The sulfur content of the resulting polymer was determined to be as low as 0.23% by weight. The obtained polymer was kneaded by means of rolls at 260° C., and pressure-molded to prepare a film of approximately 40μ in thicknes.

The resulting film was laminated on Film B prepared according to Example 2, and saponified with an alkali in the same manner as described in Example 2. Electrolysis was conducted in the same manner as described in Example 1, with the Film A side facing the cathode. The results are shown in Table 4.

              TABLE 4______________________________________Passage of Current (hours)               24     720Current Efficiency (%)               93     92.5Cell Voltage        3.5    3.5______________________________________
EXAMPLES 4 to 6

Substantially the same procedures as described in Example 3 were repeated, except that the reducing agent indicated in Table 5 was used instead of a mixture of 1.0 part by volume of 47% by weight hydrobromic acid and 1.0 part by volume of glacial acetic acid, and that the polymer after the reducing treatment was immersed in aqueous 5 N hydrochloric acid and heated at 90° C. for 20 hours before heating in a mixture of 4.0 parts by volume of 98% by weight sulfuric acid and 96.0 parts by volume of methanol at 60° C. for 16 hours. Electrolysis was conducted in the same manner as in Example 1. The electrolysis results are shown in Table 5.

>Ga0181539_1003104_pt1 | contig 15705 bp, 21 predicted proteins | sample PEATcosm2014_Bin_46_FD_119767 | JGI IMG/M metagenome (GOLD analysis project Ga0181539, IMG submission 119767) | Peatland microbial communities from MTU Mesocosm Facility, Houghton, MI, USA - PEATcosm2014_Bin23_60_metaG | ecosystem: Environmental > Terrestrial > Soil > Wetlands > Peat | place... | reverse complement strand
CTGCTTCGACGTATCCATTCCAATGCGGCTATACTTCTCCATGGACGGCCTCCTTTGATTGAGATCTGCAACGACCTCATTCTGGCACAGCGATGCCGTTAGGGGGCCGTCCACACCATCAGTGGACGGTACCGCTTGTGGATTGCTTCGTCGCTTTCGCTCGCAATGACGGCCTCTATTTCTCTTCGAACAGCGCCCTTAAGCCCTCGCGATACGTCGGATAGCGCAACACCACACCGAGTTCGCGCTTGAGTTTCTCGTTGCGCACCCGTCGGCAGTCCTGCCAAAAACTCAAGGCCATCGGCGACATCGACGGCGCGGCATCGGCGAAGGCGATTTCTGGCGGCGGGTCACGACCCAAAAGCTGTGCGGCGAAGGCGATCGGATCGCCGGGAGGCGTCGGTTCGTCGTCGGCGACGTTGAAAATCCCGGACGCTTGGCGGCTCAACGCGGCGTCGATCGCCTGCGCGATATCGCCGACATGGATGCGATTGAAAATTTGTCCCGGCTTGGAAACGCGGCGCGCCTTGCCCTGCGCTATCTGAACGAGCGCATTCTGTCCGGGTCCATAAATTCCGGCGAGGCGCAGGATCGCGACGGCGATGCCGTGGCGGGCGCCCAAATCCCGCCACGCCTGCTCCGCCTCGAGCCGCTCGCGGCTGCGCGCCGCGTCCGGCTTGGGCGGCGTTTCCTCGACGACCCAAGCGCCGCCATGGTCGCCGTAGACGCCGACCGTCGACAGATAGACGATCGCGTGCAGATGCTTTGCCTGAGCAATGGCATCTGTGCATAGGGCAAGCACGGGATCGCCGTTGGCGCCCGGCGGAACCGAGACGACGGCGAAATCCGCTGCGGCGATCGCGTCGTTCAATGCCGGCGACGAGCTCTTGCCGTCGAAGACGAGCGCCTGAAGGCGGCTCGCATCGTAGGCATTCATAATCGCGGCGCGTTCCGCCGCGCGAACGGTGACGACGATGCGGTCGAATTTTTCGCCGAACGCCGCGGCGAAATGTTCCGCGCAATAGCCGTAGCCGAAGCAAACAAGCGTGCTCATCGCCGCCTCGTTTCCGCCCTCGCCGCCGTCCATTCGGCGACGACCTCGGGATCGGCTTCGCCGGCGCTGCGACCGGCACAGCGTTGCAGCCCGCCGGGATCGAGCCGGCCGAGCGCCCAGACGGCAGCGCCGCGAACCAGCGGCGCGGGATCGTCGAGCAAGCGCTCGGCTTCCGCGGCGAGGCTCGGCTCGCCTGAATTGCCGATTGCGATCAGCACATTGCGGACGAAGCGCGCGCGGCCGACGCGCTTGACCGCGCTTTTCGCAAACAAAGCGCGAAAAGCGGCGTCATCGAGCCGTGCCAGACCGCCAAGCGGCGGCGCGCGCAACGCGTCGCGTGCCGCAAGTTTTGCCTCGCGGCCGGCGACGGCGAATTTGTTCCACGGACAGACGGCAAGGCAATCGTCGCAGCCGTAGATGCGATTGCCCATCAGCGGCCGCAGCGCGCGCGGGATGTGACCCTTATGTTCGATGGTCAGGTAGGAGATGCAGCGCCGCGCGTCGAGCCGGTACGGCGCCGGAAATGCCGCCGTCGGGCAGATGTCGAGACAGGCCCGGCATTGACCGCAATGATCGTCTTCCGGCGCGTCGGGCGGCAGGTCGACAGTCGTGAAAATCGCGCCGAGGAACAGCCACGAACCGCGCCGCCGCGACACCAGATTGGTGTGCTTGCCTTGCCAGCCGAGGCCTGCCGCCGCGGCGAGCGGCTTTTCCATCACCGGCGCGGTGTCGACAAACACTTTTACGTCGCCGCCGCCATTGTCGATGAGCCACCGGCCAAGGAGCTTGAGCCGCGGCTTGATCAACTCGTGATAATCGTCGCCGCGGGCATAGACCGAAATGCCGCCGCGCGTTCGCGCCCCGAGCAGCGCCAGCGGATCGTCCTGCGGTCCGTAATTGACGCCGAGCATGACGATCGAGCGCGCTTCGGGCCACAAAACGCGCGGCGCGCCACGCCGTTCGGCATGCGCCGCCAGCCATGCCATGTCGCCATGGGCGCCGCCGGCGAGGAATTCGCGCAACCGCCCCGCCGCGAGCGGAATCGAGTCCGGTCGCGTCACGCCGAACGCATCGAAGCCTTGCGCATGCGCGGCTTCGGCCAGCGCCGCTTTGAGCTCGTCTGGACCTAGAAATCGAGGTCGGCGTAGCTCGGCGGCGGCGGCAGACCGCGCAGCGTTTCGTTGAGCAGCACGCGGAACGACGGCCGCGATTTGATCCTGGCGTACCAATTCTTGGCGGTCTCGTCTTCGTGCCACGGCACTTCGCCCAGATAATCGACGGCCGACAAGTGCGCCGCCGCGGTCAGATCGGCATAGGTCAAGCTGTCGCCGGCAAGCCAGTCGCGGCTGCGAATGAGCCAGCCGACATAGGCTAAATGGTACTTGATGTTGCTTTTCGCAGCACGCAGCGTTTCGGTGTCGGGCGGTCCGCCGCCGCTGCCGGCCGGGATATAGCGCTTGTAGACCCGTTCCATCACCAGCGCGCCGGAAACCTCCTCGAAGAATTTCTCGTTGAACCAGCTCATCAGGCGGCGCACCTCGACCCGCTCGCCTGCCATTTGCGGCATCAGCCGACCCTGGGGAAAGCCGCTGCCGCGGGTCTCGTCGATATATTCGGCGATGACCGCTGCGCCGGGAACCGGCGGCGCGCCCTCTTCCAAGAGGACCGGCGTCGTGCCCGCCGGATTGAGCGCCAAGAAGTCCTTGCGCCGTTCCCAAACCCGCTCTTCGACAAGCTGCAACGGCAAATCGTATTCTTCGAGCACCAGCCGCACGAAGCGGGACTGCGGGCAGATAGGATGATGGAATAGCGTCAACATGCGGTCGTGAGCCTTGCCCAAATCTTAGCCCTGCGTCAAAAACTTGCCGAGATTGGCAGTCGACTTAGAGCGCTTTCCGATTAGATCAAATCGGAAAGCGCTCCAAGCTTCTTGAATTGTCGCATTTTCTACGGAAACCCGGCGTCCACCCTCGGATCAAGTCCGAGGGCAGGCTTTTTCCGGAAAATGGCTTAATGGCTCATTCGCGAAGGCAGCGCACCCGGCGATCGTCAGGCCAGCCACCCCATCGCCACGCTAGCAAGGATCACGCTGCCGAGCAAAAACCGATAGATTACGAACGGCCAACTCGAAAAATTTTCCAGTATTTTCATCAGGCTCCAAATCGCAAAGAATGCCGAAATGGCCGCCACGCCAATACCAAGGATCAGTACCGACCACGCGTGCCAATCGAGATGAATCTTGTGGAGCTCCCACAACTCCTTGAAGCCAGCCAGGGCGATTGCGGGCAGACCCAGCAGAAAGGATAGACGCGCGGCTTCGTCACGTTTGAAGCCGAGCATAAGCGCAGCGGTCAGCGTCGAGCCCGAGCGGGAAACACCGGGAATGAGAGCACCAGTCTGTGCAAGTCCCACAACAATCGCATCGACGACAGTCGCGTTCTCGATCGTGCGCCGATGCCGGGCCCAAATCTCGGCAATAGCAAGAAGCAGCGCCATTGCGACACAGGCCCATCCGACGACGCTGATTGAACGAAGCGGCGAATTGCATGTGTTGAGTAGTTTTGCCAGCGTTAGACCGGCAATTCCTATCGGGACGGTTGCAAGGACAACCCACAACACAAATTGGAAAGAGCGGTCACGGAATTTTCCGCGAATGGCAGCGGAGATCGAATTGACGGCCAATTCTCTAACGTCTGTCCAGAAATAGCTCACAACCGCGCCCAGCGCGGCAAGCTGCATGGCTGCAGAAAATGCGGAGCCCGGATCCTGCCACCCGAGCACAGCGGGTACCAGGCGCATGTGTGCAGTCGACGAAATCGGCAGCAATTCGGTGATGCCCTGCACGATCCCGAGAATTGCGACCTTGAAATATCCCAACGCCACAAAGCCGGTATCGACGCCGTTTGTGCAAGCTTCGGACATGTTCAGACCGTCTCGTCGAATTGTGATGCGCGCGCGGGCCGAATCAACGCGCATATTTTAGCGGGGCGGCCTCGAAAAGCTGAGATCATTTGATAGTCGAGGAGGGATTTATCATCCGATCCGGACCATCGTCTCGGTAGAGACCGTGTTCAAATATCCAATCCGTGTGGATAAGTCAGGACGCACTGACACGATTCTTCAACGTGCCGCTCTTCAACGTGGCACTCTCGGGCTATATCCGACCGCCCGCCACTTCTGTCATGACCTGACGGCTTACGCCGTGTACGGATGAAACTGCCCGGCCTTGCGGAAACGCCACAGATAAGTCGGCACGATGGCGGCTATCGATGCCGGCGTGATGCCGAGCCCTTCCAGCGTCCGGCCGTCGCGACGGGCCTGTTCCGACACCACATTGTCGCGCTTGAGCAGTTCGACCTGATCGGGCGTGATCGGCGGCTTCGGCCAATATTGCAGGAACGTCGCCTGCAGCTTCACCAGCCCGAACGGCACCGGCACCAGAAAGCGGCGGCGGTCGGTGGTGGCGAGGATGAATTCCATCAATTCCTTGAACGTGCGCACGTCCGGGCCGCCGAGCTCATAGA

TABLE 5______________________________________        Passage of Passage of        current: 24 hrs                   current: 720 hrs              Current  Cell  Current                                    CellReducing agent and              efficiency                       voltage                             efficiency                                    voltageEx.  reduction conditions              (%)      (V)   (%)    (V)______________________________________4    Mixture (1:1 by vol)              93       3.5   93     3.6of aqueous 40 wt %KI and methanol60° C., 20 hrs5    Mixture (1:1 by vol)              93       3.5   92     3.5of aqueous 30 wt %NaI and methanol60° C., 30 hrs6    Mixture (1:1 by vol)              92       3.6   92     3.6of aqueous 30 wt %Na2 S2 O3 and meth-anol 60° C., 40 hrs______________________________________
EXAMPLE 7

A powdery Polymer A prepared according to Example 1 was immersed in aqueous 80% by weight hydrazine and heated at 25° C. for 30 hours. The resulting polymer was washed with water until the water used for washing showed neutrality, and immersed in a mixture (1:1 by volume) of 57% by weight hydroiodic acid and glacial acetic acid, followed by heating at 83° C. for 100 hours. Then, the resulting polymer was immersed in a mixture of 4.0 parts by volume of 98% by weight sulfuric acid and 96.0 parts by volume of methanol, heated at 60° C. for 16 hours, and washed with water until the water used for washing showed neutrality. The so obtained polymer was dried, kneaded by means of rolls at 260° C., and pressure-molded to prepare a film of approximately 40μ in thickness. The film was laminated on Film B prepared according to Example 2 and saponified with an alkali in the same manner as described in Example 2. Electrolysis was conducted in the same manner as described in Example 1, and the electrolysis results are shown in Table 6.